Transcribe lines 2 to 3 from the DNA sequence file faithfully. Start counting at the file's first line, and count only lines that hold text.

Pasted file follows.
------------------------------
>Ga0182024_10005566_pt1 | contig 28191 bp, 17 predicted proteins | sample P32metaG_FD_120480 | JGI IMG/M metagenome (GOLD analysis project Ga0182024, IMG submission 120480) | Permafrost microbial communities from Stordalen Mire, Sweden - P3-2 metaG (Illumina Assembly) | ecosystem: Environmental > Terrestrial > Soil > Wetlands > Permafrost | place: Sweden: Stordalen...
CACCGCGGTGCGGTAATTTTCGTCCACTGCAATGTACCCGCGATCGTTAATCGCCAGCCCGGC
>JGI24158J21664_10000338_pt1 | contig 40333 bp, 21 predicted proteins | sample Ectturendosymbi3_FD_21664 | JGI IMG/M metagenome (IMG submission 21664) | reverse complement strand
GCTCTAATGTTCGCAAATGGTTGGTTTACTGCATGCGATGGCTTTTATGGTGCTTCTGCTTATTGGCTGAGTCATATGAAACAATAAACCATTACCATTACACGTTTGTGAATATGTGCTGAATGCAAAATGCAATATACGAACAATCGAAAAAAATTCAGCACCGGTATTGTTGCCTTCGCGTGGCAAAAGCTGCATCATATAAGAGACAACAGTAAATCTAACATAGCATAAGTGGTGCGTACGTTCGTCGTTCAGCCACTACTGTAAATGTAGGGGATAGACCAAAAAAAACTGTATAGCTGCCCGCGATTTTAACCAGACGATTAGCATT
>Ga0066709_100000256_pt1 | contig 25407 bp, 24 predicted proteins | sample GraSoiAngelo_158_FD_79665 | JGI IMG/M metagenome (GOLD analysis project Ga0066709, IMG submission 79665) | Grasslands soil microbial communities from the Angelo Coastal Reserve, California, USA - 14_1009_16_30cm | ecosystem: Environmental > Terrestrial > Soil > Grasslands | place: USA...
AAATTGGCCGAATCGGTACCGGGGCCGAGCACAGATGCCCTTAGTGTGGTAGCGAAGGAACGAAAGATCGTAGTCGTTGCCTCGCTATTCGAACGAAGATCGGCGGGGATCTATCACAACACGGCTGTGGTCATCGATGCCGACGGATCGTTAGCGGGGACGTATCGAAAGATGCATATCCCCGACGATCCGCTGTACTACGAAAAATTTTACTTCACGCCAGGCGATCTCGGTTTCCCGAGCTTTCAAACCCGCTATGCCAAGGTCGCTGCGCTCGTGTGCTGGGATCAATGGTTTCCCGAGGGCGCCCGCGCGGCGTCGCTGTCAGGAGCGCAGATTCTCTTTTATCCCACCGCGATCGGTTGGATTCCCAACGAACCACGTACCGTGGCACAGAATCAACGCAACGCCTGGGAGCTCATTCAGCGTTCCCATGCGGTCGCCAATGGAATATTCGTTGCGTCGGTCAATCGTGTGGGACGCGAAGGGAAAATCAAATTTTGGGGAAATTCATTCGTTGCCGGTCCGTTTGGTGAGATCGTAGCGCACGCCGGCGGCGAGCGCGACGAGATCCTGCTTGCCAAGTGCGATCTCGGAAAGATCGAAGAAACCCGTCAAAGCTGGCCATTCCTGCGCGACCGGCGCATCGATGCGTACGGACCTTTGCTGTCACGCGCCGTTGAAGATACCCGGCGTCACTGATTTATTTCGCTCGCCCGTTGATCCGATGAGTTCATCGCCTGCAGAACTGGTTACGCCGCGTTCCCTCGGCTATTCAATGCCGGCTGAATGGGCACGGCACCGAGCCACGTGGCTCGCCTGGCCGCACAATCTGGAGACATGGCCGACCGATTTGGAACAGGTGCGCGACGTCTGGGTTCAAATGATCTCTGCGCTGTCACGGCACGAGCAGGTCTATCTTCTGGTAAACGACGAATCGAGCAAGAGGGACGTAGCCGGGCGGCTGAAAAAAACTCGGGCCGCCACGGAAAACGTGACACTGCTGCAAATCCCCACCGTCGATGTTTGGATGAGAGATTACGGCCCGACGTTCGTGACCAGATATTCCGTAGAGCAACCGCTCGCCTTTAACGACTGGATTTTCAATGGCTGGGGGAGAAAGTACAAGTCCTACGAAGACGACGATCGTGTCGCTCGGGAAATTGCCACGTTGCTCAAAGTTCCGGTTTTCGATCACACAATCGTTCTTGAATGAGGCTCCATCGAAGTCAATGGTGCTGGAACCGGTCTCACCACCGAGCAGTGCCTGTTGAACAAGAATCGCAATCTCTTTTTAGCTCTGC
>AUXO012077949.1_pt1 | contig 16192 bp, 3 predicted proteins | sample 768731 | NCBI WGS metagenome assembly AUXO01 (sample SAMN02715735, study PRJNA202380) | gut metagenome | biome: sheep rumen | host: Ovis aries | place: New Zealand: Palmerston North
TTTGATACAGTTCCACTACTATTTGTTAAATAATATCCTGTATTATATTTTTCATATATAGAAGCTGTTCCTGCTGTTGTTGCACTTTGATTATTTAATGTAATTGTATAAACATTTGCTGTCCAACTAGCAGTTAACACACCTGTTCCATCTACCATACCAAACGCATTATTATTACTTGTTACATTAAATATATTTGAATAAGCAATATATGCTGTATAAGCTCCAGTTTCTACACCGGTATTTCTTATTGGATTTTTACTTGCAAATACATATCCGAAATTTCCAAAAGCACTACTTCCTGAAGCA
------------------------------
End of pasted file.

CACCGCGGTGCGGTAATTTTCGTCCACTGCAATGTACCCGCGATCGTTAATCGCCAGCCCGGC
>JGI24158J21664_10000338_pt1 | contig 40333 bp, 21 predicted proteins | sample Ectturendosymbi3_FD_21664 | JGI IMG/M metagenome (IMG submission 21664) | reverse complement strand